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Living Care Pharmacy - East Park

Community pharmacists were known in the past as chemists. Like GPs, community pharmacists are part of the NHS family. Every day about 1.6 million people visit a pharmacy in England. Community pharmacies are situated in high street locations, in neighbourhood centres, in supermarkets and in the heart of the most deprived communities. Many are open long hours when other health care professionals are unavailable. There are several different types and sizes of community pharmacies, ranging from the large chains with shops on every High Street or in edge of town supermarkets, to small individually owned pharmacies in small communities, in the suburbs and often in deprived areas or rural settings. The traditional role of the community pharmacist as the healthcare professional who dispenses prescriptions written by doctors has changed. In recent years community pharmacists have been developing clinical services in addition to the traditional dispensing role to allow better integration and team working with the rest of the NHS.

26 June 2015
Yorkshire and Humber
Pharmaceutical, Health
Local Alliances:
Leeds Dementia Action Alliance, Yorkshire & Humber Dementia Action Alliance

1. Action Plan

1. The National Dementia Declaration lists seven outcomes that the DAA are seeking to achieve for people with dementia and their carers. How would you describe your organisation’s role in delivering better outcomes for people with dementia and their carers?

Our organisation can help and does help patients, families, carers making people more aware of the services we do.  We are in the heart of a multicultural area, when people first move into an area mainly the first port of call is the GP for medication, and then it’s time to find a chemist.

We are a medical centre so generally the patients come through to us usually the first questions we ask how can we best get the medication to the patient with the least amount of fuss for the carers and the patients.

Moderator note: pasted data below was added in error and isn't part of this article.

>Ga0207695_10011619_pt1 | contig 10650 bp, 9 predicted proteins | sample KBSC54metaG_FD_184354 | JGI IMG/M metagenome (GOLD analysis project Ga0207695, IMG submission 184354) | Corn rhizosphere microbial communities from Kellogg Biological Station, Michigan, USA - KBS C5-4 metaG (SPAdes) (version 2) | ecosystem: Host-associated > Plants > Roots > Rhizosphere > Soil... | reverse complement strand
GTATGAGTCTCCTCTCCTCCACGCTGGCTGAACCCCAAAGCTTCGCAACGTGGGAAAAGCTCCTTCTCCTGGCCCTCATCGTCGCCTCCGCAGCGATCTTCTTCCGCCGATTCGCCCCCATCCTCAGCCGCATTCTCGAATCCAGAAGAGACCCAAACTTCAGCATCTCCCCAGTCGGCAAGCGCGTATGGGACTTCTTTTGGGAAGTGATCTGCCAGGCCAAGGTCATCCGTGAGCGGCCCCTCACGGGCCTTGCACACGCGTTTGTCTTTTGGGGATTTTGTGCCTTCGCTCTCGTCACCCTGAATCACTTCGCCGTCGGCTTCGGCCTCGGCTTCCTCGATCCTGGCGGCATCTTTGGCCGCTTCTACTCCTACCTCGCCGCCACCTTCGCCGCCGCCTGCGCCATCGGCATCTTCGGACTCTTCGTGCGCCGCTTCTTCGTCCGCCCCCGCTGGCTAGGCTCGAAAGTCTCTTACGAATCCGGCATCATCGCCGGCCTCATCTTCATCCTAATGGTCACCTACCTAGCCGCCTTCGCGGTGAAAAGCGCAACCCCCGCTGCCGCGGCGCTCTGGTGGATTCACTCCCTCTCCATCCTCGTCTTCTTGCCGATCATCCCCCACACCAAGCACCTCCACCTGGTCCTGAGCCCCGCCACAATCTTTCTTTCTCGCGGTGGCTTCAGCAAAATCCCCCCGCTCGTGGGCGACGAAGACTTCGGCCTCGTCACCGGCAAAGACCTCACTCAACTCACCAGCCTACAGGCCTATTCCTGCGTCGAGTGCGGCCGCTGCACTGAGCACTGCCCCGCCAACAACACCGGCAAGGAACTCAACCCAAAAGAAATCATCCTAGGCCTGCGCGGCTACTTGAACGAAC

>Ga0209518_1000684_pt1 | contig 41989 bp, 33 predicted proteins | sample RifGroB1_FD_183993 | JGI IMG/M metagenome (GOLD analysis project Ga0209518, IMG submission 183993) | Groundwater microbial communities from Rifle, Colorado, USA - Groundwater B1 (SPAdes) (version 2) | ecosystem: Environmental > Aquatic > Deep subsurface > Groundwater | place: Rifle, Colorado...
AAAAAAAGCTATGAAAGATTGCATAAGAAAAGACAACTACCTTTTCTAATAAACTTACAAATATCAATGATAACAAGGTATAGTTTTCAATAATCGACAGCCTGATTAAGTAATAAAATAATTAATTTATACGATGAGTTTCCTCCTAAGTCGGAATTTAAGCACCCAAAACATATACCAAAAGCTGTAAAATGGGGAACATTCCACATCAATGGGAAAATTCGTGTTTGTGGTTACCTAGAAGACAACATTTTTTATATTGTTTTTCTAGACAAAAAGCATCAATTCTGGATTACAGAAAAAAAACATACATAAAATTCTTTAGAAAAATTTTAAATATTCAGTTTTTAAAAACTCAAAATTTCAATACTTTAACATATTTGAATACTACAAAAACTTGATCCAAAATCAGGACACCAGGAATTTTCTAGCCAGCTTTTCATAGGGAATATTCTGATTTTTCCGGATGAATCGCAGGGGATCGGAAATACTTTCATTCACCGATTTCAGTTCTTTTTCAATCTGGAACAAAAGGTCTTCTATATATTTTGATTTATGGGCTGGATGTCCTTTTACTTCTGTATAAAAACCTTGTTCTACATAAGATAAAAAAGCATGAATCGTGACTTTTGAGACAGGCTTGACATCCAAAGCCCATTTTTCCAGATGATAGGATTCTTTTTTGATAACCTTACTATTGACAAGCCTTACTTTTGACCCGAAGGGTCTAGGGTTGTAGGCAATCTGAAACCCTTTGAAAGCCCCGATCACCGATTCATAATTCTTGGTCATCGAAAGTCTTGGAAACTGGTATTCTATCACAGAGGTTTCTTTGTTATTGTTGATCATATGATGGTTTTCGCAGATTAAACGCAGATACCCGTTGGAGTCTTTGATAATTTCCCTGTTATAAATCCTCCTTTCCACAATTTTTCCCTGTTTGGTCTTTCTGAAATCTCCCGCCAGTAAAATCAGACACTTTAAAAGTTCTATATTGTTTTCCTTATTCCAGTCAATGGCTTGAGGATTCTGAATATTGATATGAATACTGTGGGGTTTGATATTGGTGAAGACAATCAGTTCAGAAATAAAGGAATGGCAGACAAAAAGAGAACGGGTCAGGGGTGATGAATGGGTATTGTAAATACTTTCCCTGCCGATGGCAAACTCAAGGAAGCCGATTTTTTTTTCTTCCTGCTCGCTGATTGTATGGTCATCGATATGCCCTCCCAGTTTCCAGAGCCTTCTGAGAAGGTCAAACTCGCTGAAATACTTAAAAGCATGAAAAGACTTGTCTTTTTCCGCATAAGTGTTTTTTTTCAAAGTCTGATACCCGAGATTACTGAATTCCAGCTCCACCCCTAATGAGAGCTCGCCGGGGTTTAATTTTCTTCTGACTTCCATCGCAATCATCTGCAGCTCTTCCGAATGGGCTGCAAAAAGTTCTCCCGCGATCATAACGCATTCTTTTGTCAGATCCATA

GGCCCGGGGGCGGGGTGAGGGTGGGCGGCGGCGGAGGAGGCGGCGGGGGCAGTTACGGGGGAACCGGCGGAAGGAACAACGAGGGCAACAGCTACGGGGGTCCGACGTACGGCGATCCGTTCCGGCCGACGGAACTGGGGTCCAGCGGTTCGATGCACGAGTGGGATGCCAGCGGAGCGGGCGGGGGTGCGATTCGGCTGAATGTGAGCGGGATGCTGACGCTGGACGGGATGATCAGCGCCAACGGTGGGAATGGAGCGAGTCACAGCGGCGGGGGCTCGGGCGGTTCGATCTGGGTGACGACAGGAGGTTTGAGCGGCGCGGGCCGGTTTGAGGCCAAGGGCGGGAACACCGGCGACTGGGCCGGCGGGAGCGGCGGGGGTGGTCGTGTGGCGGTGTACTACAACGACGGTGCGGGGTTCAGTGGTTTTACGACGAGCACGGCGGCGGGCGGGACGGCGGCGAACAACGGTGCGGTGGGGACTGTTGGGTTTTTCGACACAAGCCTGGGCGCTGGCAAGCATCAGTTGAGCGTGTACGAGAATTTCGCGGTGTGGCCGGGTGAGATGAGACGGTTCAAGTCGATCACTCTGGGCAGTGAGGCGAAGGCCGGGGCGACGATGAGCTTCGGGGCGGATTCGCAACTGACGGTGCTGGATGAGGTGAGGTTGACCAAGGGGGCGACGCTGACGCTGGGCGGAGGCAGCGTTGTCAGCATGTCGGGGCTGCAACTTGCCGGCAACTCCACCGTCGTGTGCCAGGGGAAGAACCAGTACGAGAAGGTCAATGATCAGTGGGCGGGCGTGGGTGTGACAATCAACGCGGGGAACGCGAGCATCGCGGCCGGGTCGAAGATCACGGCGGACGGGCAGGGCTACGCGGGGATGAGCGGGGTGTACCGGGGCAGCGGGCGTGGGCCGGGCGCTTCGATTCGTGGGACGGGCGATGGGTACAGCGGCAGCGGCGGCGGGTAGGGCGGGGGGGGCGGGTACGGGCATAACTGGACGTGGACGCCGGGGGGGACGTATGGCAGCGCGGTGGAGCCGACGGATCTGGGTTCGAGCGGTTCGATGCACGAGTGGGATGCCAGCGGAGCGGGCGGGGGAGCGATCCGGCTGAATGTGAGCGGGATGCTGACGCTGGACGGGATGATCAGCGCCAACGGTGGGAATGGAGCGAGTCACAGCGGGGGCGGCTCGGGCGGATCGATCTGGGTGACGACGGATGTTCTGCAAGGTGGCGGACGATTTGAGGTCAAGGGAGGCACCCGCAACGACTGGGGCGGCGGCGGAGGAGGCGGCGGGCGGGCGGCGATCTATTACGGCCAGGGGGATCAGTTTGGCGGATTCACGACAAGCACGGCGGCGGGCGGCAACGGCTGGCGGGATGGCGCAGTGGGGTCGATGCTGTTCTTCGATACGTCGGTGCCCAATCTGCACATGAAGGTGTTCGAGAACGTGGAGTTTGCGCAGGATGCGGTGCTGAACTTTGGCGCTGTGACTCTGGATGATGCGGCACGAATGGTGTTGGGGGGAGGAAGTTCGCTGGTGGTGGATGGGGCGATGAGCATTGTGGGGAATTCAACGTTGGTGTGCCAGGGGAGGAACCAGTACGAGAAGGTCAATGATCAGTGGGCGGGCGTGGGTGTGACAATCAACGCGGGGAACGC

Now that the traditional dispensing role has changed i.e. token system scripts are through much quicker explaining how we work and how to get repeat medication. If we do not have a particular service finding out where it is done/signposting. We do our utmost to help these people with more clinical needs than others.

2. What are the challenges to delivering these outcomes from the perspective of your organisation?

  • Getting staff trained on how to help patients with dementia
  • Not setting goals too high that are not practical
  • Walking the shop to see what improvements can be made to make the environment dementia friendly
  • Organise new meetings each month

2. Actions

  • Premises

    • We are now registered as a safe place organisation where people who feel vulnerable for what ever reason can come on site where there are people who care and can help them
    • We have just re-merchandised the shop area i.e. no gondolas in the middle of the shop so it is now free for prams and wheelchairs to move around freely
    • As a company we work closely with a residential home where our services are known to them i.e. dossette trays for those who are unable to take medication in the conventional way
    • We have a consultation area that is very confidential where if a patient is feeling agitated they may be taken there to calm down and feel secure
  • Staff and Team Development

    • We do have regular meetings once a month when the surgery shuts for their training. We have different topics each month where dementia may be discussed and how to manage and treat dementia
    • The staff at living care are all trained on how to cope with people with different needs, all customers are treated with respect and understanding to their needs
  • Optimising medicines and patient support

    • With having Hampton Crescent the nursing home near to the shop when new patients arrive we always ask the patients and carers what would make life easier for them
    • Nomad system
    • Easy open bottles
    • Larger printing
    • Also doing MUR’s and NMS being flexible to the patients’ needs
    • Carers are the main people to be involved with as they know the patients individual needs
  • Carers

    We will speak to carers about their needs

  • Linking to local communities

    We are linked with Richmond Hill centre where the elderly go to the people who are involved with hot meals, outings, bingo, a newsletter and activities is brought to ourselves where it is displayed in the shop